Thursday, 14 August 2014

MSP raises potential oil fields off Ayrshire coast

Local MSP Kenneth Gibson used Question Time in the Scottish Parliament (August 13th) to raise the issue of possible oil fields off the Ayrshire coast.

In November 2013 the3towns reported that Saltcoats-man David Lambie, former Labour MP for Central Ayrshire, had spoken of conversations he had in the 1980s, in which he was told by Tory MPs that recoverable oil deposits had been located in waters off Ayrshire, but that the UK Government, led by Margaret Thatcher, would not allow fields to be developed because the oil lay beneath routes used by nuclear submarines entering and leaving the Royal Navy base at Faslane on the Clyde.

Mr Lambie, now aged 88, represented Central Ayrshire between 1970 and 1983, and was then MP for the redrawn constituency of Cunninghame South until he retired at the 1992 UK Election. 

Of the west coast oil controversy, Mr Lambie said, “One of the Tory MPs I was friendly with at the time told me privately that there was oil there but any further exploration was being blocked by the Ministry of Defence because it was a part of the sea they used for exercises and training.”

The respected former politician said oil company BP had been told to “walk away” from an application to develop fields off the west coast, adding, “I was furious – if the people in my constituency had the choice between naval exercises and oil jobs I know which one they would choose.”

This week Cunninghame North SNP MSP Kenneth Gibson asked for the Scottish Government’s view on the assertion that “although large quantities of oil might lie beneath the sea bed of the lower Clyde, such resources cannot be explored or exploited due to the UK Government’s obsession with Trident, which has led to a UK ban on such exploration and exploitation”.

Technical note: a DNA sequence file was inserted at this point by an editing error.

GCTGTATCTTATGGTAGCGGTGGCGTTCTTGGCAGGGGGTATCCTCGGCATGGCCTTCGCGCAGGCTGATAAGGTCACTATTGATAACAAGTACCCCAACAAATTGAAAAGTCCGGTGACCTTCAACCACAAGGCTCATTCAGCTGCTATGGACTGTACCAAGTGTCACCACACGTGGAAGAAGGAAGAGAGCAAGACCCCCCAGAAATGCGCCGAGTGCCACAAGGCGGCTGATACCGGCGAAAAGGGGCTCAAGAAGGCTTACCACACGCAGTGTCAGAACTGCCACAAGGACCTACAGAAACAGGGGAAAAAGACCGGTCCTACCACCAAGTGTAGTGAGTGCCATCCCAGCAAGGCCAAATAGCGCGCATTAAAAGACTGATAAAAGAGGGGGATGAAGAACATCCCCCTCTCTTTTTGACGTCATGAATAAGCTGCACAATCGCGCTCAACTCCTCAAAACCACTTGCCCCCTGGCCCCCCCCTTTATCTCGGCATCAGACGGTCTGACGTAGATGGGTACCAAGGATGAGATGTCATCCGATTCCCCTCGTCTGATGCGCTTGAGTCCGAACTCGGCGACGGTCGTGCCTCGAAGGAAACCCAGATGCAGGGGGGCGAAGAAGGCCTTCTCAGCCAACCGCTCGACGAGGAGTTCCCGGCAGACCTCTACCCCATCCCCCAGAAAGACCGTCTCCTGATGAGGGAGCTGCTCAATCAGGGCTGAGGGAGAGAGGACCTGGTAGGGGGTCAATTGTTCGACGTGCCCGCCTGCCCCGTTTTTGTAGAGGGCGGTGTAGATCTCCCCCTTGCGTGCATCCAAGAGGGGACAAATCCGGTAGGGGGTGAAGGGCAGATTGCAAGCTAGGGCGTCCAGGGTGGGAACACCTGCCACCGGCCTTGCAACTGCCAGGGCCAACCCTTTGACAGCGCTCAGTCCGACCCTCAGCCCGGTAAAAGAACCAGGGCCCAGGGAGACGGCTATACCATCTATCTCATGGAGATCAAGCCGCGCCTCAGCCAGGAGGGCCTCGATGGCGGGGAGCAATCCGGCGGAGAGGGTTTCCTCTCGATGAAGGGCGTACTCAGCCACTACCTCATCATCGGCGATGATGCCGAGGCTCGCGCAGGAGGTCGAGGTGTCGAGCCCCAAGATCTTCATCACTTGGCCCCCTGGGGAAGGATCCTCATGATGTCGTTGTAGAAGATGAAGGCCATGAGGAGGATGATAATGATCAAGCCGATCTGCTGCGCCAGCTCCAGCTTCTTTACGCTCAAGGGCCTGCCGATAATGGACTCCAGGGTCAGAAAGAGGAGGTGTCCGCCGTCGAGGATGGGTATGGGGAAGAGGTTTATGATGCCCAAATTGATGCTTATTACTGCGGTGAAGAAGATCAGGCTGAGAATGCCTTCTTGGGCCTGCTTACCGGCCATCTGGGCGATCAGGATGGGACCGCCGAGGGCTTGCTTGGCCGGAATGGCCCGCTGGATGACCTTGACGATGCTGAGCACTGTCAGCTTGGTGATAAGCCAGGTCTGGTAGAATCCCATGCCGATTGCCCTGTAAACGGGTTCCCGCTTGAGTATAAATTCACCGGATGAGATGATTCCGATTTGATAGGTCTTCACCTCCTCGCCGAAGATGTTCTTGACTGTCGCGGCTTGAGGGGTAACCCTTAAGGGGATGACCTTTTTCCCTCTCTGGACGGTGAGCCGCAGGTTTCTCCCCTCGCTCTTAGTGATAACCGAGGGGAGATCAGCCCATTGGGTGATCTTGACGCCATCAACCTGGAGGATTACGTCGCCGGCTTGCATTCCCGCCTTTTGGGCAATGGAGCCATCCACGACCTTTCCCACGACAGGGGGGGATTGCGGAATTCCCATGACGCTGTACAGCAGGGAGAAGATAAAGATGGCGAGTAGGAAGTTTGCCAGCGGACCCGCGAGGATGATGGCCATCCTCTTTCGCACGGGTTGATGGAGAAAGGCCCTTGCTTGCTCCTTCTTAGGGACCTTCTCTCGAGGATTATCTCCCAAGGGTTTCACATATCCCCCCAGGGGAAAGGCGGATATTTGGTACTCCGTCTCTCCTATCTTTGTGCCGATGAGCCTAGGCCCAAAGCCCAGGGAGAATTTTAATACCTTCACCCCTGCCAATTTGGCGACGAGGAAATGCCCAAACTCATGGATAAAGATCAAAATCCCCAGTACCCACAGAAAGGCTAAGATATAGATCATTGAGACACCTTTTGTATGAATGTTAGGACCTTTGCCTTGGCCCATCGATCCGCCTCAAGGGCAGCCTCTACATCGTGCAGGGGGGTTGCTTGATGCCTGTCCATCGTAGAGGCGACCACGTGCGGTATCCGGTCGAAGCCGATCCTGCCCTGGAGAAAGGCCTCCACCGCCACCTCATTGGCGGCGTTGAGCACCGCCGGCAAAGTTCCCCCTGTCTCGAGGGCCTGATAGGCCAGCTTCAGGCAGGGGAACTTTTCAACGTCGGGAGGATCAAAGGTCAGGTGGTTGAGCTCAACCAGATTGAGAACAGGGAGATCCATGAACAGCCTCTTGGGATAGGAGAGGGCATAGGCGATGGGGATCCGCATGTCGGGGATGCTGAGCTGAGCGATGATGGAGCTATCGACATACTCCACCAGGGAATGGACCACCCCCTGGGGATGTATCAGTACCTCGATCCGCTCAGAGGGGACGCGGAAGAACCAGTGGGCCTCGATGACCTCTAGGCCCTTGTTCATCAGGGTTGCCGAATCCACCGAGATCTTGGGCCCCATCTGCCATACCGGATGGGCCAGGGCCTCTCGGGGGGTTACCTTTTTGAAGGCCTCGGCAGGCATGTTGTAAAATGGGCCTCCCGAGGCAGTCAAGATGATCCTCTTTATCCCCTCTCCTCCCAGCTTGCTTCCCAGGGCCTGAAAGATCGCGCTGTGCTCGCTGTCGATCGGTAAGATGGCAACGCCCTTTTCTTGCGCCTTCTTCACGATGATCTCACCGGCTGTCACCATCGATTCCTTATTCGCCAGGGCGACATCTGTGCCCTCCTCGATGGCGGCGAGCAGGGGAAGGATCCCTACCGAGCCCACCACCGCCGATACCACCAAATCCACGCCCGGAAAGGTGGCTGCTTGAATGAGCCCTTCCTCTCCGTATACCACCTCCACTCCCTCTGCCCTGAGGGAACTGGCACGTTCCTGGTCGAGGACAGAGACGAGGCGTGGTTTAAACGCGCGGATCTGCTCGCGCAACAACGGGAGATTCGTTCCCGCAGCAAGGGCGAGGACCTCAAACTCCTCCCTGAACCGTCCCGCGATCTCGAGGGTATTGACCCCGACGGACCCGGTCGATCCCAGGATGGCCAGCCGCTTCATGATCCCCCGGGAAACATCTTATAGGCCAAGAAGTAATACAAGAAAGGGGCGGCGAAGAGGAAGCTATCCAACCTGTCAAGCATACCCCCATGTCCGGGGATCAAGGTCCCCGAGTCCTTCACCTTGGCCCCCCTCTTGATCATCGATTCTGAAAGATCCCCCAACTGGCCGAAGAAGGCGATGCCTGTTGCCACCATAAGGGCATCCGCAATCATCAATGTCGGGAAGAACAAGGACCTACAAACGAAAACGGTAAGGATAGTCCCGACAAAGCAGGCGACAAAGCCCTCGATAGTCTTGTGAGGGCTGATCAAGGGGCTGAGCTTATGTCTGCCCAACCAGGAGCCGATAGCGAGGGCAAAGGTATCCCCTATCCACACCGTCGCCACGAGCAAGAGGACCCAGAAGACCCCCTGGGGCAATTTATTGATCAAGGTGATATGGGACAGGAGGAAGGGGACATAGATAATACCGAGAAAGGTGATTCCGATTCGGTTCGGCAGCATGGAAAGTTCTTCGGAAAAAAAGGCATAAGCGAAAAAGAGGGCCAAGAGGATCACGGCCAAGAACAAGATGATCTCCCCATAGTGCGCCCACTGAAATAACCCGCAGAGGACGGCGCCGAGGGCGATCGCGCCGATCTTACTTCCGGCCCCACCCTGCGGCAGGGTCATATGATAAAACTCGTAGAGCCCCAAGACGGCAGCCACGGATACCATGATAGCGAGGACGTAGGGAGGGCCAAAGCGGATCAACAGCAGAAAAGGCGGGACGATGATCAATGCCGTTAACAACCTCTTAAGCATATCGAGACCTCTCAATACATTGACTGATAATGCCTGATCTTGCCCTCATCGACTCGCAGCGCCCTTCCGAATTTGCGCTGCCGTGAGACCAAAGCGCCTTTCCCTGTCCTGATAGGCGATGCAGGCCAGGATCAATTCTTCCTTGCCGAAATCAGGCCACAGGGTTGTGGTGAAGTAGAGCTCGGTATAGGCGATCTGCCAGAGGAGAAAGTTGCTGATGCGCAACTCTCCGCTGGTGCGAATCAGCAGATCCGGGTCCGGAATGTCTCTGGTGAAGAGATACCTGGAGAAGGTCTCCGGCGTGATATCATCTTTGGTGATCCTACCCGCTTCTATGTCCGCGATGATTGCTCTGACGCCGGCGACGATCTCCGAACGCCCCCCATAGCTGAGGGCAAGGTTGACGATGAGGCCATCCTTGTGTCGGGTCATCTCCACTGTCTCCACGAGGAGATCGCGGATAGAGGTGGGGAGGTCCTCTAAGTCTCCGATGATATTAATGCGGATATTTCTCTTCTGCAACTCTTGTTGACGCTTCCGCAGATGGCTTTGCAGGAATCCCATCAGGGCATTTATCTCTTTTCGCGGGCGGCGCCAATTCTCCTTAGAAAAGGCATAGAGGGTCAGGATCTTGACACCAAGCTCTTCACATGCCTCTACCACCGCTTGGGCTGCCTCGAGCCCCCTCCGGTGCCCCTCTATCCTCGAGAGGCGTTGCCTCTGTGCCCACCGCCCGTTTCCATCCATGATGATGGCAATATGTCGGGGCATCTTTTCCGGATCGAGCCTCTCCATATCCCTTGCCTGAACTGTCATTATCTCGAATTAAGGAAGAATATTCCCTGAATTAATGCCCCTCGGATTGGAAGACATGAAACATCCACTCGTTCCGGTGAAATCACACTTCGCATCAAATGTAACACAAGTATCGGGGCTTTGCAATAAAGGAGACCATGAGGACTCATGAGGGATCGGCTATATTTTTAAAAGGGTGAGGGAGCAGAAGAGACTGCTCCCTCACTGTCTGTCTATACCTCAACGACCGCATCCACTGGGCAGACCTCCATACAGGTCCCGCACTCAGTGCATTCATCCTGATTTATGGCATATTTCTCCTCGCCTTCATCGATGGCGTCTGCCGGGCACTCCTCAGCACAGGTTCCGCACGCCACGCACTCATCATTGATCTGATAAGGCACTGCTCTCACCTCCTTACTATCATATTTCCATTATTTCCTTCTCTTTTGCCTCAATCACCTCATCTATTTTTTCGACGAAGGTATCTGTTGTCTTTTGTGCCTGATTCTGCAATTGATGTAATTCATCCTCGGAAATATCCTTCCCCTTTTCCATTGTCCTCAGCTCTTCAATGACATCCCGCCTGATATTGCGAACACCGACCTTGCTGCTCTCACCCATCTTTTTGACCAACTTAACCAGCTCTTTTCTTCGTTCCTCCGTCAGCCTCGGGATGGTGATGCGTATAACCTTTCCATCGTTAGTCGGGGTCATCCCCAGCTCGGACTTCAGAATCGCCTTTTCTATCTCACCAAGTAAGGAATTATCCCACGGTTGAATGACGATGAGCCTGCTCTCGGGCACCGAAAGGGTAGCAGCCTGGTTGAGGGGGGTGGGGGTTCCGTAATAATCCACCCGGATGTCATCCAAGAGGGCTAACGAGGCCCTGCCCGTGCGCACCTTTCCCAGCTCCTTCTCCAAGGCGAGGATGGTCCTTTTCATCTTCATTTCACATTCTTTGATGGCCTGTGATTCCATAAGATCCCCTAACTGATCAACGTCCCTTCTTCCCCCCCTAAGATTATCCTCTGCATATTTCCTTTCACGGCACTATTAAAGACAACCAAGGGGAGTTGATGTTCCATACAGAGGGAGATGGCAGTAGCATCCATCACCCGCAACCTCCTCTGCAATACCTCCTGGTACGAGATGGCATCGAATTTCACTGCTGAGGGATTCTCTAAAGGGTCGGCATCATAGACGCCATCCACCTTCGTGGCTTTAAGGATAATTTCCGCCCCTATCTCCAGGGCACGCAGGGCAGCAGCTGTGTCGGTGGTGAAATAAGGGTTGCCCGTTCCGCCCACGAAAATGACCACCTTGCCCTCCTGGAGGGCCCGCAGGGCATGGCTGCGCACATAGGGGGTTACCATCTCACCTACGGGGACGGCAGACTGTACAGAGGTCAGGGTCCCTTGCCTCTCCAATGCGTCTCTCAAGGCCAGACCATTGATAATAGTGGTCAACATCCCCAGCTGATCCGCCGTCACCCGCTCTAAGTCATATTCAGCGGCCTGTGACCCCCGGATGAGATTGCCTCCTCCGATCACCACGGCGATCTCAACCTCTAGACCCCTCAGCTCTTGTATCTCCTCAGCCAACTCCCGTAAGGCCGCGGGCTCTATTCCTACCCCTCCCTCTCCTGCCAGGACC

Responding, Fergus Ewing, SNP Minister for Energy, Enterprise and Tourism said, “I note with interest the recent comments of the former [UK] Defence Secretary, Michael Heseltine, which give some credence to the point Kenneth Gibson makes.
“Production of oil and gas in Scotland is about to increase substantially because of new fields, such as BP Clair, in which production will begin shortly and continue until beyond 2050, EnQuest’s Kraken field and Statoil’s Mariner field.  I can run through many others: Chevron, Premier, Nexen - on and on it goes.  There are new fields and extensions of existing fields, and production will increase massively over the next few years.

“On new discoveries in the Clyde... it is not improbable that some of them will be on the scale of the Norwegian Johan Sverdrup field – the fifth-largest ever discovered - ensuring enormous wealth and opportunities for the people of Scotland, especially young people, for the next half century.”

Mr Ewing noted, “What a shame it is that on every occasion the Tories and their Labour friends talk down this industry, deterring young people from seeking the enormous opportunities that exist.”

In November 2013 the3towns spoke to a senior figure in the oil industry who said, “There is no doubt there are substantial oil reserves off the west coast of Scotland.  Tests were carried out in the 1980s, which revealed economically viable oil fields.  That was then, when the technology was not as advanced as it is today.  Using 21st Century technology, the potential for recovery of deposits is even greater.”

In the 1980s there were suggestions that the owners of Ardrossan Harbour were reluctant to sell-off any land – even large areas that were lying derelict and unused – because the port was the most likely to be used to service any oil fields off the west coast. 

However, rather than being transformed into a wealthy new Aberdeen, the intervening years have seen Ardrossan and the surrounding area decline into one of the most deprived parts of Scotland, with very high levels of unemployment and poverty.

Opinion polls consistently show a majority of Scots oppose Trident nuclear submarines and missiles being housed on the Clyde.  The SNP has said nuclear weapons would be removed from Scottish waters and land as soon as possible after Scotland re-takes its independence. 

The Independence Referendum will be held on September 18th.

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